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From: The Socialist issue 1024, 9 January 2019: Tories out. End austerity. Mass working class action for a general election.

Search site for keywords: Wealth - Workers - Pay - Socialist - Wages - Inequality - Rich - Super-rich - Minimum wage - Austerity - Fat cats

'Fat Cat Friday' shows where all the money's gone: take the wealth off the 1%!

Billionaire Bezos would be nothing without his workers, photos reynermedia, Steve Jurvetson, Scott Lewis, all CC, photo reynermedia, Steve Jurvetson, Scott Lewis, all CC

Billionaire Bezos would be nothing without his workers, photos reynermedia, Steve Jurvetson, Scott Lewis, all CC, photo reynermedia, Steve Jurvetson, Scott Lewis, all CC   (Click to enlarge)

Kris O'Sullivan, Birmingham Central Socialist Party

I hadn't even received my first paycheque of the new year when the average chief executive of a FTSE 100 company had already 'earned' more than my entire annual salary - in less than three days!

Workers can see more and more how much society is rigged against us, and in favour of a powerful super-rich elite.

Top bosses received a staggering 11% hike in their already-absurd levels of pay and bonuses, according to the High Pay Centre. With average wages only rising by 2.6% last year - below inflation - so many of us only have the prospect of wage stagnation, precarious work and pension cuts to look forward to, year in and year out.

The 'fat cat' statistics come out every January. The sheer inequality and exploitation they reveal is truly grotesque. But 'Fat Cat Friday' is only possible because of capitalism.

Fat cat day has become a routine, put in the spotlight once a year by the union leaders and then forgotten. But pay inequality is an issue all year round, and trade union struggle can combat it!

Top bosses earn as much as 133 of their average employees - or 386 workers on the minimum wage. Are they seriously saying that if the boss spent a day on a golf course, it would have the same impact as hundreds workers refusing to do their jobs?

Of course not. If workers didn't come in, everything would stop. The profits taken by the shareholders and execs are produced by the workers, not by themselves.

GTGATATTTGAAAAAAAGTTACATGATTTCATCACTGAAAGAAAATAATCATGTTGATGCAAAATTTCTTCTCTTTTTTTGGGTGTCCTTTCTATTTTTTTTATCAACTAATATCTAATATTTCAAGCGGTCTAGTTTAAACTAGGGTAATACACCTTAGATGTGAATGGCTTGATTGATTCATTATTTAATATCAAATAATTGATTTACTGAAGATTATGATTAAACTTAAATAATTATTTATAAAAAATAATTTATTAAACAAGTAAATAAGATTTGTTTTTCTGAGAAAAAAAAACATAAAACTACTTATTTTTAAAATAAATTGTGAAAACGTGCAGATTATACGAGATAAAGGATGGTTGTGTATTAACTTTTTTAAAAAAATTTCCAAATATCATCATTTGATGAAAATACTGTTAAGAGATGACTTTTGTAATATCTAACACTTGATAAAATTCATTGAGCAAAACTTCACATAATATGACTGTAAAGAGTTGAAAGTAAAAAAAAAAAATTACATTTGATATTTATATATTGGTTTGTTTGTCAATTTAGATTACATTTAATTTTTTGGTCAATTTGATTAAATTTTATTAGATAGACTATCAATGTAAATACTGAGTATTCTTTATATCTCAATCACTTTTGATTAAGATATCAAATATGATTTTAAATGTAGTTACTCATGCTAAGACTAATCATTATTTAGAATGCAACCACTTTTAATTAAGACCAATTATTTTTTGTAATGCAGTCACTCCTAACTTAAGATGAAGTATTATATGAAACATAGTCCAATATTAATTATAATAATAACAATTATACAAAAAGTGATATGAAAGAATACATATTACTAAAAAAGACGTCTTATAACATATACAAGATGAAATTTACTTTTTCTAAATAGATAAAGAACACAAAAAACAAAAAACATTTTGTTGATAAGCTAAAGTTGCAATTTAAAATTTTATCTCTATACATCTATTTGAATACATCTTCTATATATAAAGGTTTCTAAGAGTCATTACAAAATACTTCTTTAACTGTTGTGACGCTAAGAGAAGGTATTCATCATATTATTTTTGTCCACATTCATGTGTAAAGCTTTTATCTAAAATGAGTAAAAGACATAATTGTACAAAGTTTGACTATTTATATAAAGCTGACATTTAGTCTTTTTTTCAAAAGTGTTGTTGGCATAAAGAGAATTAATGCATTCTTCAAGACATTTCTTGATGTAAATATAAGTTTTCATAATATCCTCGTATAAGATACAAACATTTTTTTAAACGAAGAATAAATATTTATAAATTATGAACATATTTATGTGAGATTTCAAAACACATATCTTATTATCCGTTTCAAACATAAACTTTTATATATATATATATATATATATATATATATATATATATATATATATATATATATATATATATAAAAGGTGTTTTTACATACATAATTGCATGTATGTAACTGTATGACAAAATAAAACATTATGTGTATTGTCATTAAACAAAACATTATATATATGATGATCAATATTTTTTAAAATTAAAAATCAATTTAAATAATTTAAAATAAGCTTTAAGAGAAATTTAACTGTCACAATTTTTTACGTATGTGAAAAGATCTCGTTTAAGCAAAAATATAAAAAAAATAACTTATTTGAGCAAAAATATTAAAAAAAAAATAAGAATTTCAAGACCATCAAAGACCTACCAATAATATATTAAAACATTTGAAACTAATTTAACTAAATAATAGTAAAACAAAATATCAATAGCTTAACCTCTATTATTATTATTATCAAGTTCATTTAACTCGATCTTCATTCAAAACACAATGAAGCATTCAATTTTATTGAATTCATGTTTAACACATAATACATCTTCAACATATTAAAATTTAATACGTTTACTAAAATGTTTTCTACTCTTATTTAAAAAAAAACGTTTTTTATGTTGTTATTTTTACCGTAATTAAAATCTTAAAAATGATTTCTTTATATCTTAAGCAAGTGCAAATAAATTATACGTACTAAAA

Success?

So why do the Tories and Blairites see all this is as an acceptable thing - even a success story? For overworked and underpaid NHS staff, teachers and council workers it's not. For the young people on zero-hour contracts and the minimum wage with no prospect of secure housing it's not.

The Socialist Party says workers are the wealth creators - while the fat cats are just the wealth takers. We say the working class should control that wealth, not the super-rich. That's why, to everyone reading this, I extend the invitation to join us.

Not just to point out the flaws of capitalism - but to help us fight to replace it with a society based on collective ownership and planning of wealth for the good of all, not the profit of the elite. A socialist society.


While the rest of us suffer austerity and choices between eating or heating, the fat-cat bosses were enjoying lavish pay packets in the region of 4 million each last year!

Meanwhile, millions of workers across the UK are still experiencing annual wages 760 lower than they were a decade ago, before the crisis, according to the Institute for Fiscal Studies.

The solution isn't to tweak the overinflated 'incentives' for the bosses, but to overthrow the rotten capitalist system that creates such grotesque inequality in the first place.

Rob McArdle, Coventry East Socialist Party

The average top CEO is paid 133 for every 1 earned by their employees. Twenty years ago, the ratio was 45 to 1. They receive more than 1,000 an hour.

This grotesque greed is justified by self-serving money-gluttons who preposterously claim they are irreplaceable, and so worth every penny of their bloated pay packets! Meanwhile, the wages and conditions of the workers who actually create the wealth are constantly under attack.

These are the fat cats who bankroll the Tories and Blairites.

Frances O'Grady, general secretary of the Trade Union Congress (TUC), responded to the findings by calling for "big reforms to bring fat cat pay down to earth." That's OK. But it doesn't go nearly far enough.

Such confirmation of the inequalities rampant in austerity Britain should stimulate mass action by the whole labour movement, including the TUC and Labour councils, to create the conditions for a general election now.

Tony Mulhearn, Liverpool Socialist Party






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